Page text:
Bank of Montreal Confronted on Indigenous Rights

By Brant Ran
Geraldine Thomas-Flurer. Photo by Amanda MacDonald.
Geraldine Thomas-Flurer

CEO Bill Downe’s unmistakable message at today’s Shareholder Meeting was that Bank of Montreal has changed. During his 10 minute speech, “change” showed up 14 times! The “world has changed” he declared. “Embrace change.” “If there’s one thing I hope you take away from these remarks,” he concluded, “it’s that BMO is changing.” I half expected him to break into his best David Bowie: “Ch Ch Ch Ch Ch CHANGE-ES!!

Geraldine Thomas-Flurer had a very different message. She came to the meeting representing the Yinka Dene alliance, a union of five First Nations of British Columbia resisting a $5.5 billion tar sands oil pipeline proposed to run directly through their traditional territory, threatening salmon runs that have defined her community for centuries. From Geraldine’s perspective, BMO looked as culpable today as it did in 2007, when the bank underwrote $286 million of credit to Enbridge, the company seeking to build the pipeline. (Check back soon for a link to her  speech to shareholders and those of Ann Ketlo and Jasmine Thomas, also from the Yinka Dene Alliance).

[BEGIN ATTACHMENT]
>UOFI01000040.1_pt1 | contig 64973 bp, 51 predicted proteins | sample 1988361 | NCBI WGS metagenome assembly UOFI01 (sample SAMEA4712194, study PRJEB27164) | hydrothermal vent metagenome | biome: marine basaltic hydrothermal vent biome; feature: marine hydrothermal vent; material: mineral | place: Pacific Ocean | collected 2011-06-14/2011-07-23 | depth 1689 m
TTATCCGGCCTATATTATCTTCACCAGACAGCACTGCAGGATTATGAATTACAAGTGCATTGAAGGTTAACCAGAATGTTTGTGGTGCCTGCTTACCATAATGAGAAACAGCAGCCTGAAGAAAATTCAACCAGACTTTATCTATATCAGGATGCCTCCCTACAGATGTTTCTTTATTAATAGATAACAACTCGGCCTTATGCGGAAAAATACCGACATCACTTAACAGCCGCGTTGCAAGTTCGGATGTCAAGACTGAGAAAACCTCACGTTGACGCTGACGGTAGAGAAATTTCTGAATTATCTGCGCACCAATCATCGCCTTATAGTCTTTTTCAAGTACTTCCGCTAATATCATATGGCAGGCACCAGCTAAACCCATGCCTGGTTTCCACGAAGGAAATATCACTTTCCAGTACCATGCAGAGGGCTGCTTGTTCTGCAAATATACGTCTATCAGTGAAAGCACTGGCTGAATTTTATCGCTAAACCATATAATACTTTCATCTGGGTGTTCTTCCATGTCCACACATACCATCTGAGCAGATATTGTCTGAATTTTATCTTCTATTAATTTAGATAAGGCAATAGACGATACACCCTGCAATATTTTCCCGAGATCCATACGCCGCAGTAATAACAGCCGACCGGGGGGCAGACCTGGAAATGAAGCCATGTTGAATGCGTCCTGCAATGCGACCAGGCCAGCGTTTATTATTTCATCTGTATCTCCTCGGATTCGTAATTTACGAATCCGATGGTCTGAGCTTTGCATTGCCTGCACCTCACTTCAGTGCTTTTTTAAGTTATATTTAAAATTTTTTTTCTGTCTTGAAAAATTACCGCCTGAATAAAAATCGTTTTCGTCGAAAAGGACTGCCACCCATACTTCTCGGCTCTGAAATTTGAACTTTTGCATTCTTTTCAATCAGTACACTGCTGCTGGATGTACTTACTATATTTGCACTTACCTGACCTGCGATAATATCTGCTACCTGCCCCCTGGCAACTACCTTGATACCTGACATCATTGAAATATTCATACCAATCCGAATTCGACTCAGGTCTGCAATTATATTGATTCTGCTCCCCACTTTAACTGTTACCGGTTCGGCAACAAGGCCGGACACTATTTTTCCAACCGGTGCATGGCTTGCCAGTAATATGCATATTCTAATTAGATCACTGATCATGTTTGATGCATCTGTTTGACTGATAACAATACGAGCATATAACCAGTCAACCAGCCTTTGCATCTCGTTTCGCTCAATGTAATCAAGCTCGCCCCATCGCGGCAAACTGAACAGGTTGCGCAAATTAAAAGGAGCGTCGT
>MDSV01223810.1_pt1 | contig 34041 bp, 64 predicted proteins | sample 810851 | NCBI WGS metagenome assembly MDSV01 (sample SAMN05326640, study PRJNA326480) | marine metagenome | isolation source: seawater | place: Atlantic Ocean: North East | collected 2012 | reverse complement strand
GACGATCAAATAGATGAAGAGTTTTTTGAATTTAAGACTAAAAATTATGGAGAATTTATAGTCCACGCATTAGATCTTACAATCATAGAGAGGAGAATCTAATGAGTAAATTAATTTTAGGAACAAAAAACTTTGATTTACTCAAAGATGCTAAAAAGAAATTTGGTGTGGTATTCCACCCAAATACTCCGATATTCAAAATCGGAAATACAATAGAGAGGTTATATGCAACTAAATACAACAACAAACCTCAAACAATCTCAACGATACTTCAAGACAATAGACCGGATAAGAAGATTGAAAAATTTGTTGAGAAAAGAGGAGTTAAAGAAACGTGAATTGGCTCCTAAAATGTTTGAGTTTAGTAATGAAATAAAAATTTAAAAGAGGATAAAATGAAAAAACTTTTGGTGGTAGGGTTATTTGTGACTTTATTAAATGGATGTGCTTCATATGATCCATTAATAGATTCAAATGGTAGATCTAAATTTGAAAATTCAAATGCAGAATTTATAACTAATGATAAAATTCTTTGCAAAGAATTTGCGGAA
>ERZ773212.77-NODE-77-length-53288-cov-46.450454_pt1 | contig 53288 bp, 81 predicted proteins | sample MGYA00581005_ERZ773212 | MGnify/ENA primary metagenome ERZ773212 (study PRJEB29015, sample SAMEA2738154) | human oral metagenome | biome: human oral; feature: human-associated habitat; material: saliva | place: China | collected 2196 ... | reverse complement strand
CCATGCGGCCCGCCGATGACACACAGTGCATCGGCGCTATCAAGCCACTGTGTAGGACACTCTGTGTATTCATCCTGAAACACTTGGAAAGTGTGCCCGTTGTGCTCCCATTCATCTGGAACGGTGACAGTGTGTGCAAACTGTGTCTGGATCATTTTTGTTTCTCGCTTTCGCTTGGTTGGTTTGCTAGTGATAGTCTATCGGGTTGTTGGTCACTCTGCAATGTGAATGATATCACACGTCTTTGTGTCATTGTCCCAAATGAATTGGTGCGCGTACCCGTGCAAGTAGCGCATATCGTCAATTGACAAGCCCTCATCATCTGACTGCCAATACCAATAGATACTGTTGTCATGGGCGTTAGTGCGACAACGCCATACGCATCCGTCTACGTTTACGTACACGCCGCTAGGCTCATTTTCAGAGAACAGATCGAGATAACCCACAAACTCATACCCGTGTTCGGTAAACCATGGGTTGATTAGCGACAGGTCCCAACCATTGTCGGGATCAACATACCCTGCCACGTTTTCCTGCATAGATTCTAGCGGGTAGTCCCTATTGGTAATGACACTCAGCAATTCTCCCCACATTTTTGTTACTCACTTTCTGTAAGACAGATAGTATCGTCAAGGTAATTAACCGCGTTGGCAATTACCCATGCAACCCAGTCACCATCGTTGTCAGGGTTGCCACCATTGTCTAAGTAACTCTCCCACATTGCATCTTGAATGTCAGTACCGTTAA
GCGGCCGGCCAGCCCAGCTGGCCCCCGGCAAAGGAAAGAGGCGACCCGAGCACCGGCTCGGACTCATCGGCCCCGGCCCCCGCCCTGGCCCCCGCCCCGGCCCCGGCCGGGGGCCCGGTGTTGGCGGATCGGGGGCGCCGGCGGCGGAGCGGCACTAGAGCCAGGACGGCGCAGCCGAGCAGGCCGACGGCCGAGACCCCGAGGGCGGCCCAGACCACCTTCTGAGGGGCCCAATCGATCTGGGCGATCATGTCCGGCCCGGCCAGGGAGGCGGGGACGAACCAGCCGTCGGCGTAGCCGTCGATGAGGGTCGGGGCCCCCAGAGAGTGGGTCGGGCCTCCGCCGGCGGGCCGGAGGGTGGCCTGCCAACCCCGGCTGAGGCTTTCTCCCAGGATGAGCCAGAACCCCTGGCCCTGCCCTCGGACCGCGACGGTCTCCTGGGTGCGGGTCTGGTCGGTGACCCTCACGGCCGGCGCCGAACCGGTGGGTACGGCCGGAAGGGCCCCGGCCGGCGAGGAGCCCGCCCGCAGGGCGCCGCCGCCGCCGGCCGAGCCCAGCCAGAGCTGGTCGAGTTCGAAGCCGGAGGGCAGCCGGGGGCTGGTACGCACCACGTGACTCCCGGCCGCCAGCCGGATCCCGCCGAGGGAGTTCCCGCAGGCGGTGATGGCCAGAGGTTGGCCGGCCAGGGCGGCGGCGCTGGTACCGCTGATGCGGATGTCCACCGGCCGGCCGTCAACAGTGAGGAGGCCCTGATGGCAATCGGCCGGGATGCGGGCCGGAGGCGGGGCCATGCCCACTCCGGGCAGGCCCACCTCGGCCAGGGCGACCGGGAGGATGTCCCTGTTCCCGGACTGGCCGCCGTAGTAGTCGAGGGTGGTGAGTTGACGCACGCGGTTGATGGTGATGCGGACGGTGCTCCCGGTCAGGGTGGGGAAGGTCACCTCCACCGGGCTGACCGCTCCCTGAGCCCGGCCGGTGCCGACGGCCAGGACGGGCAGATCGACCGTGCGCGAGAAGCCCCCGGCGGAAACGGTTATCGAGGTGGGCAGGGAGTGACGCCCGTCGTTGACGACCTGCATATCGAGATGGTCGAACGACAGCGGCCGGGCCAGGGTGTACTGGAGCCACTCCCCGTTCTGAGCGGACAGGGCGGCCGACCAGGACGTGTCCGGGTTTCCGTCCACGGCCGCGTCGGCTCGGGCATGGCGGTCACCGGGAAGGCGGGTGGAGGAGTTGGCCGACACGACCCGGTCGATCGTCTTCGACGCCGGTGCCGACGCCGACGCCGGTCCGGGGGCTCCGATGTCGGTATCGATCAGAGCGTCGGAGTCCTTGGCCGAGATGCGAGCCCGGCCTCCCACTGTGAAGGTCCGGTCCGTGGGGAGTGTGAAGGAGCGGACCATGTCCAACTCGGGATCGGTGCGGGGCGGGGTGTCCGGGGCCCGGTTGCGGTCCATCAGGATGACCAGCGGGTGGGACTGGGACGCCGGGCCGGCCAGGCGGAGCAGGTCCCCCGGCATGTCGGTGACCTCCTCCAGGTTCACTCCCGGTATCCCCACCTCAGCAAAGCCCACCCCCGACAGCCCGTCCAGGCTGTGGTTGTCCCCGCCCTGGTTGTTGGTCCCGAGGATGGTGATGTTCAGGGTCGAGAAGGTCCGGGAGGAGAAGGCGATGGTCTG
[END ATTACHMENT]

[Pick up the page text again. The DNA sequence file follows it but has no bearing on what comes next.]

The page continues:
In fact a review of BMO’s public disclosures shows that the bank’s Indigenous rights standards are essentially the same today as they were when the bank was founded in 1817—non-existent.

So while BMO may be changing in some ways, it is falling behind in terms of its handling of Indigenous rights. Both TD Bank and Royal Bank of Canada have policies in place that affirm the right of First Nations to free, prior, informed consent over the use of their traditional lands and resources. It’s time BMO made the change to do the same.

Thanks to everyone who turned out to support the Yinka Dene, more than 50 of you by our count.  And thanks to Andrea MacDonald for her great photos of the rally.